Bainbridge, Beavercreek farriers Luke Martin and Chris Hillsamer rewarded by work

Bainbridge, Beavercreek farriers Luke Martin and Chris Hillsamer rewarded by work

By Sarah Allen

 

Todd Kessinger

Todd Kessinger

Todd Kessinger

BAINBRIDGE — The steady clip-clop of horses, the clang of metal and an occasional neigh: These are the sounds that are a part of the life of a farrier, or a craftsman who trims and shoes horses.

It’s a job that Luke Martin has been doing for 23 years.

Martin, who works in Bainbridge, sees about 800 to 900 horses each year. He said it takes about one hour to shoe all four hooves of a horse.

Martin described the craft, saying, “The reason a horse needs to be redone … (is that) their foot grows down like a fingernail would.” And so, the shoe needs to be removed, the hoof trimmed, and the shoe then placed back on the horse.

Martin said that, while there are several schools for farriers, he did not attend one. He worked as an apprentice and went to numerous clinics.

Martin also explained the process of farriering.

From the beginning, Martin said, “You have to have a picture of what you want to achieve when the job’s done.” For example, a farrier may be trying to correct hooves that are unbalanced. Martin said correcting a problem can be a “long process.”

Several tools are used to ensure the hoof is flat. Once the shoe is flat against the hoof, it is “time to nail,” Martin said.

He said horses do not feel the nails “if you put them in the right place.”

“That just comes from practice and training,” Martin said.

Once the shoes are nailed into the hoof, the excess nail is clipped, filed and bent down against the hoof wall.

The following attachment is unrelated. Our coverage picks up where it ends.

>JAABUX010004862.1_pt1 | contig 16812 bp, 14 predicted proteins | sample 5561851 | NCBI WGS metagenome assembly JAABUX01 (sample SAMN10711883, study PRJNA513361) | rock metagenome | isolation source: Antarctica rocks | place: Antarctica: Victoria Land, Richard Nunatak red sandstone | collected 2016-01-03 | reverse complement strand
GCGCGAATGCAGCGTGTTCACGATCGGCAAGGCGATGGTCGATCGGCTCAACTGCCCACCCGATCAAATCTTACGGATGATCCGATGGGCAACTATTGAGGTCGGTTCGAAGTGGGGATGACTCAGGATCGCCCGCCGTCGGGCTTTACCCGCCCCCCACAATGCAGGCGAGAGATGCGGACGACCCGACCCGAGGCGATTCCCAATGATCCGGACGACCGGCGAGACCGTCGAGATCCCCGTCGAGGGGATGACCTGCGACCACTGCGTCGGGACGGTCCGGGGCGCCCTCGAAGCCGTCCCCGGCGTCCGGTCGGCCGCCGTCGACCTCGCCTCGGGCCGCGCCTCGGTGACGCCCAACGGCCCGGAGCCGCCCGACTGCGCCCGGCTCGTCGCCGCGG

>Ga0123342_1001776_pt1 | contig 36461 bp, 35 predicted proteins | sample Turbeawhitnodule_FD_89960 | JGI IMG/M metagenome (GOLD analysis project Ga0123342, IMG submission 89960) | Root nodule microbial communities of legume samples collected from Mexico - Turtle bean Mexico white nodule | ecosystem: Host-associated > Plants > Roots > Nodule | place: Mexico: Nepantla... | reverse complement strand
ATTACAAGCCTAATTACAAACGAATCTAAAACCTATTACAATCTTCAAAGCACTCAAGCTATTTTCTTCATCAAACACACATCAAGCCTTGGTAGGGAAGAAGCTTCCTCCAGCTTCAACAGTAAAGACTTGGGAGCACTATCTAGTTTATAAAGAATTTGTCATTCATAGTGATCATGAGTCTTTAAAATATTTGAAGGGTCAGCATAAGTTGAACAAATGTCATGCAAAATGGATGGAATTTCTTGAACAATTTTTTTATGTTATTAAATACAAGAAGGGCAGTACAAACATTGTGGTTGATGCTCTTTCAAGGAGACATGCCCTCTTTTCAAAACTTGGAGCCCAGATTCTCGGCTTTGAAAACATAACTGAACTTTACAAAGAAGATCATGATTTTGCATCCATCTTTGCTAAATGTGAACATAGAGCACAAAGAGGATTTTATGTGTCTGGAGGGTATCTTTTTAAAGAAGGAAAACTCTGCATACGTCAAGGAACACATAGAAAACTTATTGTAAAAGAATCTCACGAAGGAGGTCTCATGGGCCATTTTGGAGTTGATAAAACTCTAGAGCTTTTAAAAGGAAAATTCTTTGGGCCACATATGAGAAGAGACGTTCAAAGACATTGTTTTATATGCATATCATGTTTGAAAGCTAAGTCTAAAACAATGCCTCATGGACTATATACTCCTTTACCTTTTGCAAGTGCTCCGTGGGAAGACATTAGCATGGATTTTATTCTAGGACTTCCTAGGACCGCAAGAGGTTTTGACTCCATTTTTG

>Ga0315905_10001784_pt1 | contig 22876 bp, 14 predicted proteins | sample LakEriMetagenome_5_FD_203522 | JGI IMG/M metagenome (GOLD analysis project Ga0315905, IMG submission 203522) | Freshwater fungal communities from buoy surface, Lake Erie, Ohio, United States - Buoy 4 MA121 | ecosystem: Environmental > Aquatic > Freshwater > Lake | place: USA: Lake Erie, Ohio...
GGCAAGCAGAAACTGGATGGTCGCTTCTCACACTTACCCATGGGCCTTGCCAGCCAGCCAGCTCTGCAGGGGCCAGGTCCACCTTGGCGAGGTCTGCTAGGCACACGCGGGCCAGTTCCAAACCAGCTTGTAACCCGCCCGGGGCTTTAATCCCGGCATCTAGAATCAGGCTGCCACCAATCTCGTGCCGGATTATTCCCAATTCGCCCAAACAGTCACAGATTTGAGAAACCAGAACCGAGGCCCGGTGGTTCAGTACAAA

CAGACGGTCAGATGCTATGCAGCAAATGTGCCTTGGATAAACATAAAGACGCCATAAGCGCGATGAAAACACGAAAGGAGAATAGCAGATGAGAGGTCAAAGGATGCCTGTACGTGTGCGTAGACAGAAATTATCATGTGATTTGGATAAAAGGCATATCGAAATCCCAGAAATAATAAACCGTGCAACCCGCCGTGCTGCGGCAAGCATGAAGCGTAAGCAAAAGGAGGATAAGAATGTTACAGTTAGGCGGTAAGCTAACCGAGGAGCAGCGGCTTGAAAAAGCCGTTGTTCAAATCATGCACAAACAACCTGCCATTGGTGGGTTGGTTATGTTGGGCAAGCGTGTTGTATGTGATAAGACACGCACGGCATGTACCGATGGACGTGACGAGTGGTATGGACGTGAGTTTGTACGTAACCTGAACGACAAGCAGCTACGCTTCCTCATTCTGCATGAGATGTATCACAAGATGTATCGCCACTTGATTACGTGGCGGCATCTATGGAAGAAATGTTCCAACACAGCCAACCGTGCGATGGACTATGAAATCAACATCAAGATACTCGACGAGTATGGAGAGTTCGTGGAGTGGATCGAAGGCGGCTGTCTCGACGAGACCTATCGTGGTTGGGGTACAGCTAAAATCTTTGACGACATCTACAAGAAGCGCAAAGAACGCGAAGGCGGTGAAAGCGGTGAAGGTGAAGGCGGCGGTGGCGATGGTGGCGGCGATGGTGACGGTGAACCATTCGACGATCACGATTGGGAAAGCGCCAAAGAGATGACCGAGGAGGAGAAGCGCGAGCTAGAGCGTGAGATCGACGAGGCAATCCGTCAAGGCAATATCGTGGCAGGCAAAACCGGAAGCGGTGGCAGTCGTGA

A farrier then adds hoof conditioner, which seals up any old nail holes and acts as a disinfectant.

Martin also described the differences that come when shoeing the much larger draft horses. He said there are “bigger tools for bigger horses.”

Draft horses are put into stocks which help hold them in place. Their hooves are placed in holders. The overall process, however, is the same, no matter the size of the horse.

Martin said the best part of his job is the feeling that comes after shoeing a challenging horse.

“If you succeed in doing that, it’s probably what keeps me shoeing,” said Martin, who also has designed his own horseshoes called Natural Stride.

And while Martin said being a farrier is “rewarding … it’s actually a dangerous job.”

Martin said he was once kicked by a horse — an incident which ended with a broken arm.

And, from day-to-day, Martin said, “You’re basically bent over from start to finish… It’s physically demanding.”

“You only make money when you’re bent over,” he added. “I guess that’s why they’re not a dime a dozen.”

However, Martin said, farriery is “just something I always found fascinating.” And that interest, he said, is what led him to the craft.

“It’s not really in the family,” he added.

The same is not true for Chris Hillsamar, a farrier in Beavercreek. For him, farriery is a long-standing family tradition.

Hillsamer has been a farrier for seven years. Before that, his dad was a farrier for 30 years.

“I used to help him a lot as a kid,” said Hillsamer, a fifth-generation farrier.

Hillsamer attended a school for farriers in Missouri before working for one farrier, and then for his dad. Now, he has his own farrier business.

Unlike Martin, who mostly works out of a shop, Hillsamer said he typically travels — which is one of his favorite parts of the job.

But, above all, Hillsamer said, he loves being around horses.

“I’ve always loved horses, even as a little kid,” he said. “Horses have just always been a passion of mine.”

Hillsamer said he has a varied clientele, which means he gets to work with many different breeds of horses.

“I like that … you don’t really have any down time,” he said. “It’s pretty much a full-time job.”

He said some of the most memorable moments of his career have been “going (to) and working (at) horse shows out of state with my dad.”

Hillsamer said that, during those shows, if a horse loses a shoe, a farrier has to go into the ring and nail it back on.

“It’s quite a fun life,” he said.

He added that clients, over the years, have become friends and family.

“You’re usually around great people, and I’ve been blessed with great clients,” Hillsamer said. “What more could you ask for?”

 

SARAH ALLEN

Sarah is a reporter for The Times-Gazette in Hillsboro. Reach her at 937-393-3456 or at sallen@civitasmedia.com.

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